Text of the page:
Many people are attracted to a career as a travel agent because of the perks: discounts on lodging, transportation, and constant opportunities to see the world. They offer advice on travel, put together travel packages, research vacation spots and confirm arrangements. To be all travel agent, determine the skills you need, take advantage of educational opportunities and professional resources, and consider specializing in a particular type of travel.
1.Get a high school diploma
Typical for any job nowadays, a high school diploma is necessary to get started. This is the bare minimum for entry into an established business.
- A GED is fine. Whichever form you choose, it’s essential to get good grades and to learn computer skills.
2.Take classes in travel planning
Having extra, focused knowledge makes you a prime candidate when you walk into any office (or start your own business).
- Check out your local community colleges, vocational schools, and industry associations for classes. The classes should focus on reservation systems, travel regulations (both domestic and international), and marketing.
3.Get a degree in travel and tourism
Few schools offer on-site degrees in this, but it’s worth the research if one is in your area. However, loads offer classes online. If you plan to start your own travel agency, you will need business courses as well.
4.Get a business license
Depending on your location and business set-up, you may need a travel agent license (if you have a host, you may be able to use their license number). Even if you don’t live in an area that requires one but is planning to sell to residents of those states, it’s worth looking into.
These generally take two forms; both add to your credibility as a travel agent.
- Classes and training at an undergrad level and your IATAN (International Airlines Travel Agent Network) ID card.
- Supplemental training at schools like The Travel Institute and the International Airline Transport Association’s Training and Development Institute. Both provide training and professional development opportunities for experienced travel agents. Examinations for different levels of certification are offered depending on a travel agent’s experience.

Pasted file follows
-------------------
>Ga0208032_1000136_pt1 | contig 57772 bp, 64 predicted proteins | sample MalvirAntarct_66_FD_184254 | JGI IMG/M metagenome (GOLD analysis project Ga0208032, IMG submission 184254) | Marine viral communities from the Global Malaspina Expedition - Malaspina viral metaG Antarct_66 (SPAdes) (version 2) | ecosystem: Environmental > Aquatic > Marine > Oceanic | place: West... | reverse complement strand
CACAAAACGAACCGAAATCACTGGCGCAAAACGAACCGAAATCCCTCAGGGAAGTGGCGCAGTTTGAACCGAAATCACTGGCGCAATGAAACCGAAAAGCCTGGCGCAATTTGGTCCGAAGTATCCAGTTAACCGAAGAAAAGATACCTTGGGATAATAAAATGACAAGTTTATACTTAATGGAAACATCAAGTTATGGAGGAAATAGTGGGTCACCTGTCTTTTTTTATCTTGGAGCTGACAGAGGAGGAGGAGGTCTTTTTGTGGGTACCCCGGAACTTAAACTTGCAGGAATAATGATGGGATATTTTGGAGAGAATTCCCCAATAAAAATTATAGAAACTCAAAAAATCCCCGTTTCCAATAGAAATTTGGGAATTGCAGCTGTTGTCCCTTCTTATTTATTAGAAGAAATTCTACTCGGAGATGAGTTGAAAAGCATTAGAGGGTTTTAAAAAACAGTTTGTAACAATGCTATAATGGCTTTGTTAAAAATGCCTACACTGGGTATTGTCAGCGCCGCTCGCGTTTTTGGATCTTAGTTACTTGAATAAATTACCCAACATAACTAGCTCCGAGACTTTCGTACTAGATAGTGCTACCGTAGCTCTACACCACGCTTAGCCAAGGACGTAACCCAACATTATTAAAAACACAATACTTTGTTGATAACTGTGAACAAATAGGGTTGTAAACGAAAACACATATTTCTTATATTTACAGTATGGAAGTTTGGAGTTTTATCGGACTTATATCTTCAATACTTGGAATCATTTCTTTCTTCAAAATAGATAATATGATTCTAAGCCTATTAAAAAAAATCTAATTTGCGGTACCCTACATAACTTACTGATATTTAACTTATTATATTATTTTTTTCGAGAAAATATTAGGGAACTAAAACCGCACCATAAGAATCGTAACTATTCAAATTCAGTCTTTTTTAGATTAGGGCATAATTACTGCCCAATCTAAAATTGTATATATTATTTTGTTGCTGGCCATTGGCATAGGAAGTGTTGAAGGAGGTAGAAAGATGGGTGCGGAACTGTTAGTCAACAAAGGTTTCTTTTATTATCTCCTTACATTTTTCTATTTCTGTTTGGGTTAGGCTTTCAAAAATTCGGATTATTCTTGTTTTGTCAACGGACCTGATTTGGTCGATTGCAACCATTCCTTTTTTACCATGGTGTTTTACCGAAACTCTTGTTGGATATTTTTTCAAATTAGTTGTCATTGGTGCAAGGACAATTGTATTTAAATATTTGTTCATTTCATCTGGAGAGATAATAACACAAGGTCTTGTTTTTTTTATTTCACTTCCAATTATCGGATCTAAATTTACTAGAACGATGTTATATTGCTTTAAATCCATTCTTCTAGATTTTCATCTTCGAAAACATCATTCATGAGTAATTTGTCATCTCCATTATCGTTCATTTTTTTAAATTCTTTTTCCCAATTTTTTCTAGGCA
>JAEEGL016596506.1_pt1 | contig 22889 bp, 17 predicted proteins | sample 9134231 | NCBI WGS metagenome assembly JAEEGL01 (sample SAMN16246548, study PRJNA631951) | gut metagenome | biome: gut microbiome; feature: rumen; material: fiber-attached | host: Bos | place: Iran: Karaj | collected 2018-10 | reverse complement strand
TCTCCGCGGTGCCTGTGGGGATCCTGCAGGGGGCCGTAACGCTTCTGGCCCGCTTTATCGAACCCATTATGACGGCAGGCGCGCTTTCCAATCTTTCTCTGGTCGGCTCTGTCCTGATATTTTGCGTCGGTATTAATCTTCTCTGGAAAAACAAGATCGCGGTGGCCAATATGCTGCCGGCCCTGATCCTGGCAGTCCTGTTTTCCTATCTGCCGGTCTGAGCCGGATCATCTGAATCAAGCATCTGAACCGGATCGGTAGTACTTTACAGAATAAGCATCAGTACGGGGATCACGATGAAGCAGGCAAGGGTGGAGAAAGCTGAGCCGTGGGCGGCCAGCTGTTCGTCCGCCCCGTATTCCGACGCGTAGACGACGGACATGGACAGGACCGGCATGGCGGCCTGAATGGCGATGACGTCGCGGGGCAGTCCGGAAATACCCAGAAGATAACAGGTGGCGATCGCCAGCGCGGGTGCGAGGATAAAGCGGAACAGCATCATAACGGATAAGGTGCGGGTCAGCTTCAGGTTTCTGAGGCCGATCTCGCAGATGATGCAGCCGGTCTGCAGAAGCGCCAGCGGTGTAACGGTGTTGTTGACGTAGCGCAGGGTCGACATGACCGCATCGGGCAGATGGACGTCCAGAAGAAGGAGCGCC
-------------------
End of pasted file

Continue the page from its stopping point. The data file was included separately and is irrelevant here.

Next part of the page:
- If you have a designated area of interest, certification from an organization such as the Cruise Lines International Association could never hurt.
- Beware of “card-mills.” For a relatively small fee, they mysteriously give you a “travel agent qualification.” It’s a scam.
6.Develop the personality
To be a successful travel agent, you must be worldly, confident, and one heck of a networker. Even if you’re working for a parent company, you have to convince your clients that you’re offering them the best vacation they could possibly have.
- Be adventurous. Part of the job description is willing to scope out and analyze different, sometimes dangerous, sometimes exotic areas.
- Hone your communication skills. When you’re not doing on-the-scene research, you’ll be behind a desk, emailing and talking on the phone. Your success rate is based on how well you can communicate.
- Zero-in on the details. Every person has a different ideal vacation—making sure everything from the curtains to the bus air conditioning system is beyond the standard is what makes a returning customer.
- Get organized. You’ll be dealing with dozens of itineraries simultaneously. Keeping things straight and meeting deadlines are imperative to success.
- Make connections. You’re going to need clients to make commission, so start talking. Be the go-to for all your friends and family when it comes to travel information and itinerary organization. Start networking today.
You cannot sell a product that you’re unfamiliar with. Getting out there or seeing it for yourself puts you in the client’s shoes and prepares you for unforeseen problems.
- Being able to dispense first-hand information is invaluable. Clients are more interested in hearing suggestions based on first-hand accounts of services, accommodations and geographic areas. This is the reason travel agents often receive discounts while traveling.
- Knowing a foreign language (or two) definitely helps!
8. Start networking
Whether you’re working from home or in an office, raising your voice is the only way to let people know you’re getting on the ground and running. Do the research and start making offers.
- Create a referral service with another travel agent or agents who can refer business to you in your specialty and you can do the same for them. You can sometimes work out a mutual-referral agreement with another agent in order to collect referral fees.
9.Join an organization
The quickest way to hone your craft is to observe and mirror other professionals in your field. Join an organization to surround yourself with similar individuals who may be a few years ahead of you.
- Professional organizations, further education and training opportunities, resources, networking opportunities, travel tools, publication access, evaluation services, invitations to seminars, expos, and summits, scholarships for students and salary tools.
- These organizations also give you access to job boards and travel school directories, if you’re looking for career rejuvenation.